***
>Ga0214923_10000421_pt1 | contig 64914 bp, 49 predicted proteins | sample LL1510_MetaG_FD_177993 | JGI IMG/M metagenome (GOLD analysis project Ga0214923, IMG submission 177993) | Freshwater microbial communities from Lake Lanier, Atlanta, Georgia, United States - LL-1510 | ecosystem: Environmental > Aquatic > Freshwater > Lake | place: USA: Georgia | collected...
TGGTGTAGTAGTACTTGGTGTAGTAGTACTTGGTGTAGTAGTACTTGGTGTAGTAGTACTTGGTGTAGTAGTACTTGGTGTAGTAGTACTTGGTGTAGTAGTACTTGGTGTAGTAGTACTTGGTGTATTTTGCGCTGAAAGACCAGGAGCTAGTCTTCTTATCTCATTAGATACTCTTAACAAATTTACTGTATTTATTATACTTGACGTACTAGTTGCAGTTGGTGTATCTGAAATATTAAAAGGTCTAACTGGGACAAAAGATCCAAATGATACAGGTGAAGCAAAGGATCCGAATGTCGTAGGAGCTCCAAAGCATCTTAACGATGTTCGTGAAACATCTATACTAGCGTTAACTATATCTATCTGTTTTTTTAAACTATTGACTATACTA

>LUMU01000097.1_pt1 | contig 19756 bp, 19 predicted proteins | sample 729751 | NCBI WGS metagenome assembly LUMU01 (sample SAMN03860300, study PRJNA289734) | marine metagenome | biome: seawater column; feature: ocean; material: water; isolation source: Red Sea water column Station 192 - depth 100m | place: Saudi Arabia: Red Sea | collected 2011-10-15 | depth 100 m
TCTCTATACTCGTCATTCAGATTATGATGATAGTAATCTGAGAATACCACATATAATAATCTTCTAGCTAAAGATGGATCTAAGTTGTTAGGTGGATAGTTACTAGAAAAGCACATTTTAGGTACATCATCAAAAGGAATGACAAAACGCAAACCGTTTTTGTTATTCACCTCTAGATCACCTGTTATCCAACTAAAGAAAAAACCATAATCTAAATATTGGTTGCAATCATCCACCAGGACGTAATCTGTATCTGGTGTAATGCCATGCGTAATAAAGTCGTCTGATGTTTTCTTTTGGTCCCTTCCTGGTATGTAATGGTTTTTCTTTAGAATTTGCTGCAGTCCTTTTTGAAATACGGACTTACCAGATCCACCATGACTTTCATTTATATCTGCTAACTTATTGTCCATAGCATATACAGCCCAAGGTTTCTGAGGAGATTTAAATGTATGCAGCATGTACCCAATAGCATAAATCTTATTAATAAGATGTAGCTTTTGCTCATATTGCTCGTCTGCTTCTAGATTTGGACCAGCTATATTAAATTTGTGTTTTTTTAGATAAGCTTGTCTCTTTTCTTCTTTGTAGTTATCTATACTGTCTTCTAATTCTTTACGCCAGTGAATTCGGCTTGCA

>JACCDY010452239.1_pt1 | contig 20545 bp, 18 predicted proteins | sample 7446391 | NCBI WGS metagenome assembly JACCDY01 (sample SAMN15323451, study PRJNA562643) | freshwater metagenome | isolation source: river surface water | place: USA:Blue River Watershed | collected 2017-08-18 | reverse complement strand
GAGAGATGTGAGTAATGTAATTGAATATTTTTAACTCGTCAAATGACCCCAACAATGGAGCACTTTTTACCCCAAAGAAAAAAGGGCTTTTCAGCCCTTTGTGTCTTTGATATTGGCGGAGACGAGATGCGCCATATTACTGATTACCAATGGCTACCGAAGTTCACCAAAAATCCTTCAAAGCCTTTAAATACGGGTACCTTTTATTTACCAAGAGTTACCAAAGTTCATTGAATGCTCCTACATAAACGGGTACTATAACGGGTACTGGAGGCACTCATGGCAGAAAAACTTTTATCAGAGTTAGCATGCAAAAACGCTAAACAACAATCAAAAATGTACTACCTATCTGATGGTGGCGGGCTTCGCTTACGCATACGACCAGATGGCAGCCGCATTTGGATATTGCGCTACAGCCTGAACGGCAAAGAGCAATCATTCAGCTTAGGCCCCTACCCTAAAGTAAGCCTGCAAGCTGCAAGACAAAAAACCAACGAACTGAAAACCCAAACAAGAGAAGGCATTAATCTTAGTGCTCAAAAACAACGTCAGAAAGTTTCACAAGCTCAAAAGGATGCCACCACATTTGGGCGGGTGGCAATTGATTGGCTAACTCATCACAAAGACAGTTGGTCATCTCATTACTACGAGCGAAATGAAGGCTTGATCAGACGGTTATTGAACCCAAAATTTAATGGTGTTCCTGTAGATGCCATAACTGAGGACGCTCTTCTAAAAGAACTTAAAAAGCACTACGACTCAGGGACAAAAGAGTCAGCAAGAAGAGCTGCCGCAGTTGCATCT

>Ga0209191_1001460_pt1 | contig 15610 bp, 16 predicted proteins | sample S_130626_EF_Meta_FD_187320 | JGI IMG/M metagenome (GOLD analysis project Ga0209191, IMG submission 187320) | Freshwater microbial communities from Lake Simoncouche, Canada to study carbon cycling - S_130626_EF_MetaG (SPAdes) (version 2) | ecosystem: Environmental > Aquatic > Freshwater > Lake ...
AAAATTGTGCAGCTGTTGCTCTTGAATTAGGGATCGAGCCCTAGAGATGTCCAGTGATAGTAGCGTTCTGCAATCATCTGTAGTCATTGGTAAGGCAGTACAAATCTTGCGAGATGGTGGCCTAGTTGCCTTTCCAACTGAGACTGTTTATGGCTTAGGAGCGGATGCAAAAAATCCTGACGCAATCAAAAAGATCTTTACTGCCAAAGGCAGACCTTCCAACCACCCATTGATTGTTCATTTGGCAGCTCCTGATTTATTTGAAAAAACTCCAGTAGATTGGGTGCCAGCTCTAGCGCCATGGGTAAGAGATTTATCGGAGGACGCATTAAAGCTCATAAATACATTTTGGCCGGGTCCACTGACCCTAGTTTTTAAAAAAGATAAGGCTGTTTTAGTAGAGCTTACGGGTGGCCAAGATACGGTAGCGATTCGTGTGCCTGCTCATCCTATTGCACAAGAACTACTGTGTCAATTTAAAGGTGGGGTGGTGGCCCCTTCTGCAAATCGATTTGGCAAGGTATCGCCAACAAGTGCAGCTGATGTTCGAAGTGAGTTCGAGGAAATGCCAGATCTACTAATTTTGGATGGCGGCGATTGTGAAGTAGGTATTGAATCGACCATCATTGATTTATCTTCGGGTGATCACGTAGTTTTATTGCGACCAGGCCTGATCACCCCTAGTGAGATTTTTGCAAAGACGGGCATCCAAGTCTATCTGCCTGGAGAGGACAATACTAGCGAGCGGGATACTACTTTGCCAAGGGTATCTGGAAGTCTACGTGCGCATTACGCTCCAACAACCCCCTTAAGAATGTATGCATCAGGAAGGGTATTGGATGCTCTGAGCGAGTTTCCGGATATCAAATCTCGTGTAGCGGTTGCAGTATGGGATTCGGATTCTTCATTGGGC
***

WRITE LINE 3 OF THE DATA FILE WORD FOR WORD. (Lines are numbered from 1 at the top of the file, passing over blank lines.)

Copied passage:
>LUMU01000097.1_pt1 | contig 19756 bp, 19 predicted proteins | sample 729751 | NCBI WGS metagenome assembly LUMU01 (sample SAMN03860300, study PRJNA289734) | marine metagenome | biome: seawater column; feature: ocean; material: water; isolation source: Red Sea water column Station 192 - depth 100m | place: Saudi Arabia: Red Sea | collected 2011-10-15 | depth 100 m